And finally, you have the beautiful Sebby who is outright gay and leader of a seemingly simple life. However, Sebby has so many secrets that you begin to wonder how he goes around with such a happy attitude. Sebby would probably be my favourite of the three if I really had to pick because he is the reason that this book stands out against so many other YA contemporaries. He is strong and yet weak the same time and the little strength he possesses, he only projects while he’s around the people who he believes need it more than him.

When the three main characters are together, their lives are so different from when they are apart and I really appreciated having both sides of their stories. Particularly with Sebby, you begin to realise, as you go further through the story, that you really don’t know a thing about their past and it’s a really emotional moment when you find out how they came to be the way they are. The plot line is, at times, a bit random, but I think that really encapsulates how broken and fragile everyone is- giving them the excuse that they should live for the moment. This book really shows the characters emotions in the harshest lights possible and Kate Scelsa really isn’t afraid to throw rocks at her characters- like really big boulders, huge huge rocks!

The writing was simple yet perfectly suited to the tone of the book and made me feel for the characters and really connect with them- particularly in tough situations. This book had me laughing out loud through the most of it and then, by the end, I was sobbing unexpectedly because I hadn’t realised how deeply I connected with the characters. I really visualised everything well and there was never a moment where I was confused or wondering where something had come from or who something was. Judging what I just said, you could say that this book is easy reading, and at times it really does feel like it, but when it gets to the times when taboo subjects are mentioned- you realise how wonderfully clever this book is to make such and awkward topic so fun and light-hearted (for the most part) to read about!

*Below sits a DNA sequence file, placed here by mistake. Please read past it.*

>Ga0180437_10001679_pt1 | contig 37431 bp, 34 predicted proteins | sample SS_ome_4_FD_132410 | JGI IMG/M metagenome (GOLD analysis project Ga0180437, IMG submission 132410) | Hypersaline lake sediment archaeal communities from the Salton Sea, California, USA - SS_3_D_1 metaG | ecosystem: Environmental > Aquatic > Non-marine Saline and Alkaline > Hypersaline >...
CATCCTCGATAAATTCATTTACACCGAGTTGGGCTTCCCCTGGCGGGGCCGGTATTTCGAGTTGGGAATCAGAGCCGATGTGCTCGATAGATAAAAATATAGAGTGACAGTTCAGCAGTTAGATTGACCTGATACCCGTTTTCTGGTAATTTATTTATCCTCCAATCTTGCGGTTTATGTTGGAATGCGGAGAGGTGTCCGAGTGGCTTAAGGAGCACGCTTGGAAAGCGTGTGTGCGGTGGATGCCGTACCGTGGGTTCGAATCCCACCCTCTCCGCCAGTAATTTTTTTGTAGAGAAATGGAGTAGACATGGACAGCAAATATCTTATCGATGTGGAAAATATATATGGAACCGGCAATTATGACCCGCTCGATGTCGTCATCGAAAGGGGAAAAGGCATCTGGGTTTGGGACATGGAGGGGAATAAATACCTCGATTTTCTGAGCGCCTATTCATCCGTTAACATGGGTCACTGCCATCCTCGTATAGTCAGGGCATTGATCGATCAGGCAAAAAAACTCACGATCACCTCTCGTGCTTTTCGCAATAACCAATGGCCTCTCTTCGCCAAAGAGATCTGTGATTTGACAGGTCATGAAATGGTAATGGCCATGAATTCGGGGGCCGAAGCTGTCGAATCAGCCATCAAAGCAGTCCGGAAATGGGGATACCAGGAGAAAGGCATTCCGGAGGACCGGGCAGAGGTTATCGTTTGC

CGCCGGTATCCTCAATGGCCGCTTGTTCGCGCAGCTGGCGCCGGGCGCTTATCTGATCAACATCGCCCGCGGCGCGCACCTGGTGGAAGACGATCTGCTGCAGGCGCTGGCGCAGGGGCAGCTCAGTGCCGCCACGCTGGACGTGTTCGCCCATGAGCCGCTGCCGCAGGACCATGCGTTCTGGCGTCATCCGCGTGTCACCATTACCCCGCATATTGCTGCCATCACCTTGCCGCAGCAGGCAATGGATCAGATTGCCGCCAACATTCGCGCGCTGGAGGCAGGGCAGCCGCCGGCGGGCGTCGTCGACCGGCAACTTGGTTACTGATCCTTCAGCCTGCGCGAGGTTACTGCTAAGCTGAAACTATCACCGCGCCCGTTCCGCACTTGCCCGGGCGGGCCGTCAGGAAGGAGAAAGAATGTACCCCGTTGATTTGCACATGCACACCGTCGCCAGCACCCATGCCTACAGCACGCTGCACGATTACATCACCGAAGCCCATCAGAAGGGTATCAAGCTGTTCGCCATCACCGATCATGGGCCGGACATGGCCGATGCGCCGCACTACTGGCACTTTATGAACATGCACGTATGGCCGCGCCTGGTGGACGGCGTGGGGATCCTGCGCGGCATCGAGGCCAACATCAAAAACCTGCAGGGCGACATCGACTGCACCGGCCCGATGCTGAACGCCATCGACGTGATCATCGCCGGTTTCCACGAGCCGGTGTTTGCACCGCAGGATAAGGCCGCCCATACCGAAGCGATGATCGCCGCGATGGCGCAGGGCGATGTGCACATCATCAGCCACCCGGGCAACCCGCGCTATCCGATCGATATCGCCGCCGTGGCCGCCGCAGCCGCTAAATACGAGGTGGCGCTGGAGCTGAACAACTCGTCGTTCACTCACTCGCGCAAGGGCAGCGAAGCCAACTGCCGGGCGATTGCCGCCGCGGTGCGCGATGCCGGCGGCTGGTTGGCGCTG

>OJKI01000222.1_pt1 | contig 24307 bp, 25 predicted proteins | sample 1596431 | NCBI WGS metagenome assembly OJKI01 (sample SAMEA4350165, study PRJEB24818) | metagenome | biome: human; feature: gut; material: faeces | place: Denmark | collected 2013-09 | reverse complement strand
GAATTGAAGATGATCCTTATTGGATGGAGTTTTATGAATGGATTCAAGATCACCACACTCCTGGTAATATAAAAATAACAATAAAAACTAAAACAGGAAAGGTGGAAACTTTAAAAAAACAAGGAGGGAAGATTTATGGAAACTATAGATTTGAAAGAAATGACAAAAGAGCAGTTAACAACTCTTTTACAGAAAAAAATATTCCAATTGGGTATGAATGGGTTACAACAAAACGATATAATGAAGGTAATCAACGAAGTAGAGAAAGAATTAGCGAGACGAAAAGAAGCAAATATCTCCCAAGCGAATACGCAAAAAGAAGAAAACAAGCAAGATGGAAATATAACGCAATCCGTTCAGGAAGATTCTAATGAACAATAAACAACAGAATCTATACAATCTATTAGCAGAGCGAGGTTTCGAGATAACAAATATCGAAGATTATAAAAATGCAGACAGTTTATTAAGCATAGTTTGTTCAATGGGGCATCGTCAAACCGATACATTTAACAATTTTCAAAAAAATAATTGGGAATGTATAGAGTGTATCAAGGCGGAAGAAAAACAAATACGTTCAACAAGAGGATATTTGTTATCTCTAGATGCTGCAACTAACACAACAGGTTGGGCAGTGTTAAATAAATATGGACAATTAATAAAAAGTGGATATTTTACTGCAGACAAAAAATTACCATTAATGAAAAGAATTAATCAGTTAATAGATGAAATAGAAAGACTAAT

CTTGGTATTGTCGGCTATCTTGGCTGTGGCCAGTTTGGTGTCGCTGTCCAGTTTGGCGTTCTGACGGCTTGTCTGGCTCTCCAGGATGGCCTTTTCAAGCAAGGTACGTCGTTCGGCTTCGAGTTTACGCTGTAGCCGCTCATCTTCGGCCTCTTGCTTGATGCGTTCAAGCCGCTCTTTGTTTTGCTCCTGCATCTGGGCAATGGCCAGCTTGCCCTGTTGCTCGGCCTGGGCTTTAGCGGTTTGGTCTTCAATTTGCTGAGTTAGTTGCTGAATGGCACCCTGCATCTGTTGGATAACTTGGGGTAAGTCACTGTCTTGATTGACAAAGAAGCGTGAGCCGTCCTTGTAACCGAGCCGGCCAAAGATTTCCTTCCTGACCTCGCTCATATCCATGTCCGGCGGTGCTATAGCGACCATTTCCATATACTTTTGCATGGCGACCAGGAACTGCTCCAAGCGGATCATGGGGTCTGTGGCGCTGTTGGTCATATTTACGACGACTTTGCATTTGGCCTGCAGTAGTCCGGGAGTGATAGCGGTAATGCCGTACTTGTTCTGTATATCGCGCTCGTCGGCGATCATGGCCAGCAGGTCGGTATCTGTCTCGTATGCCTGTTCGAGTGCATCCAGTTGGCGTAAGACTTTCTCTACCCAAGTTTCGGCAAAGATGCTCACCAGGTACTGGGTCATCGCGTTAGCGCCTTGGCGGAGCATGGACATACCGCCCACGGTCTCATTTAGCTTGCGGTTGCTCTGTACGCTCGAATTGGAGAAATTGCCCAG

I highly, highly recommend Fans of the Impossible Life to anyone interested in contemporaries and anyone who is looking for something a bit different. You will not be disappointed. A real laugh-out-loud, tear-jerker this one! What a journey!

Goodreads link-